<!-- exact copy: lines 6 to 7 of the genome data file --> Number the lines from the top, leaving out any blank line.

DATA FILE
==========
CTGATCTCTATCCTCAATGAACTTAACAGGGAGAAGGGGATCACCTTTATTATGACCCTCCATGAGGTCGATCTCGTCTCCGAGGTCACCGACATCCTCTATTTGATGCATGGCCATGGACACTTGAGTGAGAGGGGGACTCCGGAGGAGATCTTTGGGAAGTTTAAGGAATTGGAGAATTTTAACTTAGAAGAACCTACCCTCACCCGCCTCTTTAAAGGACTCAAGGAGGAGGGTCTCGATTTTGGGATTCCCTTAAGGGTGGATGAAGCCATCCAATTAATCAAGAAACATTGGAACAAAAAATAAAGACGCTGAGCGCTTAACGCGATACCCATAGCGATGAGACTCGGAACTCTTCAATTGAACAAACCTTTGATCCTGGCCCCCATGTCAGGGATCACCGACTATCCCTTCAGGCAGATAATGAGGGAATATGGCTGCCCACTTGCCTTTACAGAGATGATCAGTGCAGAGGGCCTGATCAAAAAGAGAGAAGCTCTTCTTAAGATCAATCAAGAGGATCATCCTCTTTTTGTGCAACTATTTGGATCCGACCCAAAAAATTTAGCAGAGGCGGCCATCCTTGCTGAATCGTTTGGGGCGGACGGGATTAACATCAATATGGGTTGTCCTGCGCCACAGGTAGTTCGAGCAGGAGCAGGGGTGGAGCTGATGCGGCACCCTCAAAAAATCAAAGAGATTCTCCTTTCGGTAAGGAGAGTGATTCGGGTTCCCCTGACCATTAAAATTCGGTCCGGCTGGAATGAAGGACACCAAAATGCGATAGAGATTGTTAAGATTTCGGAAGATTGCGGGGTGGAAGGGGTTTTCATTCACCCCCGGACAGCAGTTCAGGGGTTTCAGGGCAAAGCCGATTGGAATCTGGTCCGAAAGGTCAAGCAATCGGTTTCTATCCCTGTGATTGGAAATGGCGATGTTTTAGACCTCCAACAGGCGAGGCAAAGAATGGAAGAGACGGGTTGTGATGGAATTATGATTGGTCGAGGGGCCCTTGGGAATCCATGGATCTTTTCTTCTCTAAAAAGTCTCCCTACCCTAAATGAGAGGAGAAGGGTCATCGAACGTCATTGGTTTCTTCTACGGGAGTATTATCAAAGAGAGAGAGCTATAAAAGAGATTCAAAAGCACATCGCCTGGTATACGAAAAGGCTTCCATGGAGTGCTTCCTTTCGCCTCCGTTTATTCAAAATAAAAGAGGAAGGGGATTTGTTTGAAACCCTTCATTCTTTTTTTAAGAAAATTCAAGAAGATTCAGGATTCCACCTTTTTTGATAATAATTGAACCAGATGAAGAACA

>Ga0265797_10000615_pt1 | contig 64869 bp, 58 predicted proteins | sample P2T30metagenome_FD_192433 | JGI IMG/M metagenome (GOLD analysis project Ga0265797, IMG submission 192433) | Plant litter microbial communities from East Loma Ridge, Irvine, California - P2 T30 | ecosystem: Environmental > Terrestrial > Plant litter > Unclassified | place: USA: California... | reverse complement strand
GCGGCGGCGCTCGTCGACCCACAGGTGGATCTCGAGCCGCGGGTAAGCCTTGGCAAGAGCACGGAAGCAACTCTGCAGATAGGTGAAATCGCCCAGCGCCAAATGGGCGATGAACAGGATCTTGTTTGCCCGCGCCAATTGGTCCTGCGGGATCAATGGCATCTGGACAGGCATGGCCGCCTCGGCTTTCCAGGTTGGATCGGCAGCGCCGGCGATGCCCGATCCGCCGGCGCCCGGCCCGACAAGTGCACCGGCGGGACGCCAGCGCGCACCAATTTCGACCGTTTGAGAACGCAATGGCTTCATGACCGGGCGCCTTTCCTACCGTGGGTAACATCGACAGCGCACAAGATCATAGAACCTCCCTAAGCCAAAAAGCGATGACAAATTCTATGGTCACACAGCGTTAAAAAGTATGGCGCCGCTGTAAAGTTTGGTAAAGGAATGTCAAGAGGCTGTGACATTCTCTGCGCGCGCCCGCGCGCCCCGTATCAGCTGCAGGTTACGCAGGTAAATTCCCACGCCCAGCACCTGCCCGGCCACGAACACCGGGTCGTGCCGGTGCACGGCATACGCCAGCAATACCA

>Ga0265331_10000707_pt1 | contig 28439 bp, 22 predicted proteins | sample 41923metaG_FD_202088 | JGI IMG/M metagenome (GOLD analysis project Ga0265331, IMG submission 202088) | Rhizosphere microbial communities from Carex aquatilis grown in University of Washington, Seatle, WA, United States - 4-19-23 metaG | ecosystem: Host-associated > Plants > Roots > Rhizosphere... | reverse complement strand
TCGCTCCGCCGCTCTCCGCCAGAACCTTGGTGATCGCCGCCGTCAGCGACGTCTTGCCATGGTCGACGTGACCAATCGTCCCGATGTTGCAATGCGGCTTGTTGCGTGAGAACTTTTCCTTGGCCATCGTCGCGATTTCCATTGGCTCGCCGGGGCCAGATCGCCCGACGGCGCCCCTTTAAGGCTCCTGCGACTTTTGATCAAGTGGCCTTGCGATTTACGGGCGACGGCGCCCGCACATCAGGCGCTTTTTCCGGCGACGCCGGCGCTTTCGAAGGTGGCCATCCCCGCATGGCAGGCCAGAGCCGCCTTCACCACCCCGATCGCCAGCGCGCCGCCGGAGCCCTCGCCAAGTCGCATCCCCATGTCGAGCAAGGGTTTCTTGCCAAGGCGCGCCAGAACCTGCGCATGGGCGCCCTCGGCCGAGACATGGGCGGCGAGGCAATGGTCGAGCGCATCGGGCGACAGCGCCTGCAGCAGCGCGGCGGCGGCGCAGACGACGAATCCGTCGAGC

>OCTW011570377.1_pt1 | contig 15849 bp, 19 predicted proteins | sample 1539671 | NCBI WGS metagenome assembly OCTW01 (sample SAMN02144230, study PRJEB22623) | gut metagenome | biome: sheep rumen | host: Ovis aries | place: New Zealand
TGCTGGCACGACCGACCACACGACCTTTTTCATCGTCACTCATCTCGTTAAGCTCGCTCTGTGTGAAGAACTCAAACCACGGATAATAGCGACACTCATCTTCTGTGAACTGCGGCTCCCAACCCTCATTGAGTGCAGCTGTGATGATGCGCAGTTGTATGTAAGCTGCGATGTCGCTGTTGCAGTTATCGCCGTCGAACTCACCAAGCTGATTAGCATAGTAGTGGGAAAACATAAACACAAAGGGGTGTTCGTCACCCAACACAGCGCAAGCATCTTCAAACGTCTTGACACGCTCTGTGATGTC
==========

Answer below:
>OCTW011570377.1_pt1 | contig 15849 bp, 19 predicted proteins | sample 1539671 | NCBI WGS metagenome assembly OCTW01 (sample SAMN02144230, study PRJEB22623) | gut metagenome | biome: sheep rumen | host: Ovis aries | place: New Zealand
TGCTGGCACGACCGACCACACGACCTTTTTCATCGTCACTCATCTCGTTAAGCTCGCTCTGTGTGAAGAACTCAAACCACGGATAATAGCGACACTCATCTTCTGTGAACTGCGGCTCCCAACCCTCATTGAGTGCAGCTGTGATGATGCGCAGTTGTATGTAAGCTGCGATGTCGCTGTTGCAGTTATCGCCGTCGAACTCACCAAGCTGATTAGCATAGTAGTGGGAAAACATAAACACAAAGGGGTGTTCGTCACCCAACACAGCGCAAGCATCTTCAAACGTCTTGACACGCTCTGTGATGTC